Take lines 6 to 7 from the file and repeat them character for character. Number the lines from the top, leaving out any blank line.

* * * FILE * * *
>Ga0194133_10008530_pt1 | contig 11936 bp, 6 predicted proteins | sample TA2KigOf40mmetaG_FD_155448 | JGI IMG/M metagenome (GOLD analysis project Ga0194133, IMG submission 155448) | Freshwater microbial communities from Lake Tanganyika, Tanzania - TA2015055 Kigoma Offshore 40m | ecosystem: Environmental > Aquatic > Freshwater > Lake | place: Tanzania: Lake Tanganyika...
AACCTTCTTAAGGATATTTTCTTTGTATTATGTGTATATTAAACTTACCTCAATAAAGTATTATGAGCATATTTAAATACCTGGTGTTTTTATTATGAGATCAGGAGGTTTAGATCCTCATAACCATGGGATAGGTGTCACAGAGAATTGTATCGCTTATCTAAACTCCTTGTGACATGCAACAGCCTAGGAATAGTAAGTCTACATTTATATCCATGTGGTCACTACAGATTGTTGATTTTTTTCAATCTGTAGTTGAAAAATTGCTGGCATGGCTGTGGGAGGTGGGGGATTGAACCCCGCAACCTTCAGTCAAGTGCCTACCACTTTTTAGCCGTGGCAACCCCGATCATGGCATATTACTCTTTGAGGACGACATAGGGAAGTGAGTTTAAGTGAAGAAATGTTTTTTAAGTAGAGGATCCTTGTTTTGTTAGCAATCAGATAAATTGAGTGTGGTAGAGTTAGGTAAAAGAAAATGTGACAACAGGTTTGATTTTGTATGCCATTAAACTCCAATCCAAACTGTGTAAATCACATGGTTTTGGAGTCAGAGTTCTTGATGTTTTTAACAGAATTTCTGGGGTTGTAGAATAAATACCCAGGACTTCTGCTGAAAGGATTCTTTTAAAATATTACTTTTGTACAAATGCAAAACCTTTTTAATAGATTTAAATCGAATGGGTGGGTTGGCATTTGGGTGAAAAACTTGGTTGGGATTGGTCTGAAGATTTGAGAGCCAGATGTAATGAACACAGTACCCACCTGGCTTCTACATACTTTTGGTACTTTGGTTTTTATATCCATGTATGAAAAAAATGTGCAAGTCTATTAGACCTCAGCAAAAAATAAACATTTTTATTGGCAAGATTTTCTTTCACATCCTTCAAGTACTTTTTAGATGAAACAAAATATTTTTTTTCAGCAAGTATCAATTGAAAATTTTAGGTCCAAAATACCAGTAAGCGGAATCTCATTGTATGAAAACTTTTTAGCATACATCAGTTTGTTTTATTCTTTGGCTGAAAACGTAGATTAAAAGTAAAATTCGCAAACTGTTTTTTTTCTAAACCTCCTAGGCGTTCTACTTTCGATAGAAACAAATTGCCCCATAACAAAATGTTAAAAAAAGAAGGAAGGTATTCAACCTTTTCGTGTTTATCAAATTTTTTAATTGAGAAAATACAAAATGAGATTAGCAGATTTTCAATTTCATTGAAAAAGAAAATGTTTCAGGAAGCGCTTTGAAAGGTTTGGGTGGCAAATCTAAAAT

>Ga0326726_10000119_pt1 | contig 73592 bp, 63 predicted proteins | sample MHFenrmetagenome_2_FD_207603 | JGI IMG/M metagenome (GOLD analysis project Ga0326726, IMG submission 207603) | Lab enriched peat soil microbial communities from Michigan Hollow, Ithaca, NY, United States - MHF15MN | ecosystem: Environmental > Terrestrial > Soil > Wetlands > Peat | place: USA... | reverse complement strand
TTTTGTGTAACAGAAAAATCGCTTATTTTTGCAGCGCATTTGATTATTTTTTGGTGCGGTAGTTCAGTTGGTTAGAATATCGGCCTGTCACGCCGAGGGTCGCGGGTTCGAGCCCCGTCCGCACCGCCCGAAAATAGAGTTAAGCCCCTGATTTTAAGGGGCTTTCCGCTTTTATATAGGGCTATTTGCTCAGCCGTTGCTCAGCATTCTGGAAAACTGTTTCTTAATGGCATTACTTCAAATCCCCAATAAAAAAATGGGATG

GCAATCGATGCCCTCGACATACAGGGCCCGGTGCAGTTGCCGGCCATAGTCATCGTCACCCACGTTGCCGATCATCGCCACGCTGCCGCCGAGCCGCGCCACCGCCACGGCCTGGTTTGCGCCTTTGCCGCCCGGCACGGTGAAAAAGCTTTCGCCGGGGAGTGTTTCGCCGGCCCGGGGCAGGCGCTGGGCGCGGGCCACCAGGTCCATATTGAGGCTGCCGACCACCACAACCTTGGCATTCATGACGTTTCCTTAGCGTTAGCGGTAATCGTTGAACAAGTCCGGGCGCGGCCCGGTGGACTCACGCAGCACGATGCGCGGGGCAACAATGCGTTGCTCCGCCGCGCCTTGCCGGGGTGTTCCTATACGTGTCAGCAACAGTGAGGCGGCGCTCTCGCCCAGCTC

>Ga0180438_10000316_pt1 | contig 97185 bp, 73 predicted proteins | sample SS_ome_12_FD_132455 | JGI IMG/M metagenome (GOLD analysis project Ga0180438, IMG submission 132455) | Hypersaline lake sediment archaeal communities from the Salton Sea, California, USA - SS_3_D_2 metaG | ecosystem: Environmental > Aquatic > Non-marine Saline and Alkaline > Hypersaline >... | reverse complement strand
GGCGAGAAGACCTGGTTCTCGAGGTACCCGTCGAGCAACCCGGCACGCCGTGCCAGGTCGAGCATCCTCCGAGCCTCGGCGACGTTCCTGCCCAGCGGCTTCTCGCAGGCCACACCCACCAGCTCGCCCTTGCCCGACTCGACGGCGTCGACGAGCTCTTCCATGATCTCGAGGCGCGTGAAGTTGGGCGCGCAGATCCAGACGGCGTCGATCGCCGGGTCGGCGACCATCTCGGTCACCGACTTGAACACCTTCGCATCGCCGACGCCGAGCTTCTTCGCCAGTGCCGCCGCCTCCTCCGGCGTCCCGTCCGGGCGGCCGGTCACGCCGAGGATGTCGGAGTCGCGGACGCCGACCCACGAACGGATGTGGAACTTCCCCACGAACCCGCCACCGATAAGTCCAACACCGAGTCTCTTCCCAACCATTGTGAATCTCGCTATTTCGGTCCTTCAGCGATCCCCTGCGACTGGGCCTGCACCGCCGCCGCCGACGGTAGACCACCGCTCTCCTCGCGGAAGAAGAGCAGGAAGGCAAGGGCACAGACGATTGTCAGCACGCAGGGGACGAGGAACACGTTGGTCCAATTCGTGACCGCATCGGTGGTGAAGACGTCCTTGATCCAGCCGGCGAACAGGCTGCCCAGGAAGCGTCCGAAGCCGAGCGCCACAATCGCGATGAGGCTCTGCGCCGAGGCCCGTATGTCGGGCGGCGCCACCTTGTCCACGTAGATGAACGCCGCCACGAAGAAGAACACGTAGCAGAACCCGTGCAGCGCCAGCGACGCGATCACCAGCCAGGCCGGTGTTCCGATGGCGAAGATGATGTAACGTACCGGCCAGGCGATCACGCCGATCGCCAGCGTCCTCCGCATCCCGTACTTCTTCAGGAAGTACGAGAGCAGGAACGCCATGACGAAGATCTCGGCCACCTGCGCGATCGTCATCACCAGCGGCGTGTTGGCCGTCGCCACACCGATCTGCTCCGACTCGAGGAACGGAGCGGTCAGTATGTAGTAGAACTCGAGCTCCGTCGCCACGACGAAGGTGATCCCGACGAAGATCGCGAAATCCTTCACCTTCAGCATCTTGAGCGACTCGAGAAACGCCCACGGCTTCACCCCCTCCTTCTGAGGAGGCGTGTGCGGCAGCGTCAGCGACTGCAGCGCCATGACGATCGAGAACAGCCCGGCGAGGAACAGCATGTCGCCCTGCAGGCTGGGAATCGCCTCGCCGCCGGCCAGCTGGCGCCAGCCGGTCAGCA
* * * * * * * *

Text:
>Ga0180438_10000316_pt1 | contig 97185 bp, 73 predicted proteins | sample SS_ome_12_FD_132455 | JGI IMG/M metagenome (GOLD analysis project Ga0180438, IMG submission 132455) | Hypersaline lake sediment archaeal communities from the Salton Sea, California, USA - SS_3_D_2 metaG | ecosystem: Environmental > Aquatic > Non-marine Saline and Alkaline > Hypersaline >... | reverse complement strand
GGCGAGAAGACCTGGTTCTCGAGGTACCCGTCGAGCAACCCGGCACGCCGTGCCAGGTCGAGCATCCTCCGAGCCTCGGCGACGTTCCTGCCCAGCGGCTTCTCGCAGGCCACACCCACCAGCTCGCCCTTGCCCGACTCGACGGCGTCGACGAGCTCTTCCATGATCTCGAGGCGCGTGAAGTTGGGCGCGCAGATCCAGACGGCGTCGATCGCCGGGTCGGCGACCATCTCGGTCACCGACTTGAACACCTTCGCATCGCCGACGCCGAGCTTCTTCGCCAGTGCCGCCGCCTCCTCCGGCGTCCCGTCCGGGCGGCCGGTCACGCCGAGGATGTCGGAGTCGCGGACGCCGACCCACGAACGGATGTGGAACTTCCCCACGAACCCGCCACCGATAAGTCCAACACCGAGTCTCTTCCCAACCATTGTGAATCTCGCTATTTCGGTCCTTCAGCGATCCCCTGCGACTGGGCCTGCACCGCCGCCGCCGACGGTAGACCACCGCTCTCCTCGCGGAAGAAGAGCAGGAAGGCAAGGGCACAGACGATTGTCAGCACGCAGGGGACGAGGAACACGTTGGTCCAATTCGTGACCGCATCGGTGGTGAAGACGTCCTTGATCCAGCCGGCGAACAGGCTGCCCAGGAAGCGTCCGAAGCCGAGCGCCACAATCGCGATGAGGCTCTGCGCCGAGGCCCGTATGTCGGGCGGCGCCACCTTGTCCACGTAGATGAACGCCGCCACGAAGAAGAACACGTAGCAGAACCCGTGCAGCGCCAGCGACGCGATCACCAGCCAGGCCGGTGTTCCGATGGCGAAGATGATGTAACGTACCGGCCAGGCGATCACGCCGATCGCCAGCGTCCTCCGCATCCCGTACTTCTTCAGGAAGTACGAGAGCAGGAACGCCATGACGAAGATCTCGGCCACCTGCGCGATCGTCATCACCAGCGGCGTGTTGGCCGTCGCCACACCGATCTGCTCCGACTCGAGGAACGGAGCGGTCAGTATGTAGTAGAACTCGAGCTCCGTCGCCACGACGAAGGTGATCCCGACGAAGATCGCGAAATCCTTCACCTTCAGCATCTTGAGCGACTCGAGAAACGCCCACGGCTTCACCCCCTCCTTCTGAGGAGGCGTGTGCGGCAGCGTCAGCGACTGCAGCGCCATGACGATCGAGAACAGCCCGGCGAGGAACAGCATGTCGCCCTGCAGGCTGGGAATCGCCTCGCCGCCGGCCAGCTGGCGCCAGCCGGTCAGCA